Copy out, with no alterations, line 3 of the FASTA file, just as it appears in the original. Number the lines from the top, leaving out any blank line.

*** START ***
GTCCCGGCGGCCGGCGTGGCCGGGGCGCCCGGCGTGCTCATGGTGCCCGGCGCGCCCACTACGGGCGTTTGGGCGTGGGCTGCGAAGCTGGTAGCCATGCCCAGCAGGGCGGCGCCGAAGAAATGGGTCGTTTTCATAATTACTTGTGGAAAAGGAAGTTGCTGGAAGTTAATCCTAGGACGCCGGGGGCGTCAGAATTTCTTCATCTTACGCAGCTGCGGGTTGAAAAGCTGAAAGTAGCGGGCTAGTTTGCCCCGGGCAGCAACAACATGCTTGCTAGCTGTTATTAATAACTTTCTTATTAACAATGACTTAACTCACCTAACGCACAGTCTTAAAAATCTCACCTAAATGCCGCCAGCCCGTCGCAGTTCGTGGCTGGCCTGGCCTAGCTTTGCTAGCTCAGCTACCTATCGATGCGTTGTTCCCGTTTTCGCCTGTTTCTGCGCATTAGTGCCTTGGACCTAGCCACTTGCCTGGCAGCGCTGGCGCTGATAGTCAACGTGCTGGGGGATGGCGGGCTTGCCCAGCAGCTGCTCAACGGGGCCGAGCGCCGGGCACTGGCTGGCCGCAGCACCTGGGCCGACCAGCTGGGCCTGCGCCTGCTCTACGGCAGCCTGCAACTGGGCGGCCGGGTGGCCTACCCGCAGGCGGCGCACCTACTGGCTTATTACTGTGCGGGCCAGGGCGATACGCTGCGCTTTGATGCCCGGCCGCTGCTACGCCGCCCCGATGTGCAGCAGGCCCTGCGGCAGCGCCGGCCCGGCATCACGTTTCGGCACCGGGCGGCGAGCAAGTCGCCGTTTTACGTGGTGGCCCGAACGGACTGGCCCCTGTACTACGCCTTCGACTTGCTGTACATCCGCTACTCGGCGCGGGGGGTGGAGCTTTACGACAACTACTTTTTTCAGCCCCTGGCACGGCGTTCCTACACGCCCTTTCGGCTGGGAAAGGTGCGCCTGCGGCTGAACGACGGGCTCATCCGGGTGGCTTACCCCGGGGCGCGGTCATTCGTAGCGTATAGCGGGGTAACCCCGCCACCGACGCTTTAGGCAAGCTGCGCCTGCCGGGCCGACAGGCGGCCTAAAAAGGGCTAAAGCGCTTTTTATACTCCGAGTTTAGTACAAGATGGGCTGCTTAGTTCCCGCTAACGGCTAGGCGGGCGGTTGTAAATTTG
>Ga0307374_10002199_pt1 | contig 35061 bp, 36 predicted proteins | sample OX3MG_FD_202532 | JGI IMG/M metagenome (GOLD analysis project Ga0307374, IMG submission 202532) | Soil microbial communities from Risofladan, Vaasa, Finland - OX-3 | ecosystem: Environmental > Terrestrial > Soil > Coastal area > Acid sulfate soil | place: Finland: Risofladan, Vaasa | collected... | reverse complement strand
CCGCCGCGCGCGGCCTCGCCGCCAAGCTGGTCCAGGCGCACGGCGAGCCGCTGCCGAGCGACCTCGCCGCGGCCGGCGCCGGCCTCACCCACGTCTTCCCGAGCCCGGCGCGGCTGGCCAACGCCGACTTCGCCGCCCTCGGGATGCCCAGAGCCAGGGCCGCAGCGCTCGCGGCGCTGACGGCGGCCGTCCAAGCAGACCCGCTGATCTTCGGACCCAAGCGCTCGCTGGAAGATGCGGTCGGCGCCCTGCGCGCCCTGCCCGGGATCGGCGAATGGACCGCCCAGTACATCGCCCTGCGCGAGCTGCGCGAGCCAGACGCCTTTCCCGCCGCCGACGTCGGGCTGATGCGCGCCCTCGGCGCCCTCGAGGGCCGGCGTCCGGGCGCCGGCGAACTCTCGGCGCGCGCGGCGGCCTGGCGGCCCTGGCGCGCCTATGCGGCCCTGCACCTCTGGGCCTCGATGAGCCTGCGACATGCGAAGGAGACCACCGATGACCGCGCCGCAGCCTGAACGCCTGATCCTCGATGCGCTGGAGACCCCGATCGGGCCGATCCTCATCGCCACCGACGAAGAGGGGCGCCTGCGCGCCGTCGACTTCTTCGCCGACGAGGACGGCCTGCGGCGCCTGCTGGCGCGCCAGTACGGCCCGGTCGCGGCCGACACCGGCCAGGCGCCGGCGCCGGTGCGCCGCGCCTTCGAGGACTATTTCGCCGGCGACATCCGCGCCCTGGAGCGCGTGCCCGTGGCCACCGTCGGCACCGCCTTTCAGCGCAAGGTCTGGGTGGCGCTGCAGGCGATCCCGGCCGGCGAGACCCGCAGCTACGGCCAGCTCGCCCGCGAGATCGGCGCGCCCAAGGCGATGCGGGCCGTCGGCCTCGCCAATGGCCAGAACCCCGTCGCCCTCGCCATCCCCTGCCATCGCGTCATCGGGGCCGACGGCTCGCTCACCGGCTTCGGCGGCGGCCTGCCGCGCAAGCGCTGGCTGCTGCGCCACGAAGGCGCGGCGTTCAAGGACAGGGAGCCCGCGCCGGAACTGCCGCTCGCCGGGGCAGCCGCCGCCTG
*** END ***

CCGCCGCGCGCGGCCTCGCCGCCAAGCTGGTCCAGGCGCACGGCGAGCCGCTGCCGAGCGACCTCGCCGCGGCCGGCGCCGGCCTCACCCACGTCTTCCCGAGCCCGGCGCGGCTGGCCAACGCCGACTTCGCCGCCCTCGGGATGCCCAGAGCCAGGGCCGCAGCGCTCGCGGCGCTGACGGCGGCCGTCCAAGCAGACCCGCTGATCTTCGGACCCAAGCGCTCGCTGGAAGATGCGGTCGGCGCCCTGCGCGCCCTGCCCGGGATCGGCGAATGGACCGCCCAGTACATCGCCCTGCGCGAGCTGCGCGAGCCAGACGCCTTTCCCGCCGCCGACGTCGGGCTGATGCGCGCCCTCGGCGCCCTCGAGGGCCGGCGTCCGGGCGCCGGCGAACTCTCGGCGCGCGCGGCGGCCTGGCGGCCCTGGCGCGCCTATGCGGCCCTGCACCTCTGGGCCTCGATGAGCCTGCGACATGCGAAGGAGACCACCGATGACCGCGCCGCAGCCTGAACGCCTGATCCTCGATGCGCTGGAGACCCCGATCGGGCCGATCCTCATCGCCACCGACGAAGAGGGGCGCCTGCGCGCCGTCGACTTCTTCGCCGACGAGGACGGCCTGCGGCGCCTGCTGGCGCGCCAGTACGGCCCGGTCGCGGCCGACACCGGCCAGGCGCCGGCGCCGGTGCGCCGCGCCTTCGAGGACTATTTCGCCGGCGACATCCGCGCCCTGGAGCGCGTGCCCGTGGCCACCGTCGGCACCGCCTTTCAGCGCAAGGTCTGGGTGGCGCTGCAGGCGATCCCGGCCGGCGAGACCCGCAGCTACGGCCAGCTCGCCCGCGAGATCGGCGCGCCCAAGGCGATGCGGGCCGTCGGCCTCGCCAATGGCCAGAACCCCGTCGCCCTCGCCATCCCCTGCCATCGCGTCATCGGGGCCGACGGCTCGCTCACCGGCTTCGGCGGCGGCCTGCCGCGCAAGCGCTGGCTGCTGCGCCACGAAGGCGCGGCGTTCAAGGACAGGGAGCCCGCGCCGGAACTGCCGCTCGCCGGGGCAGCCGCCGCCTG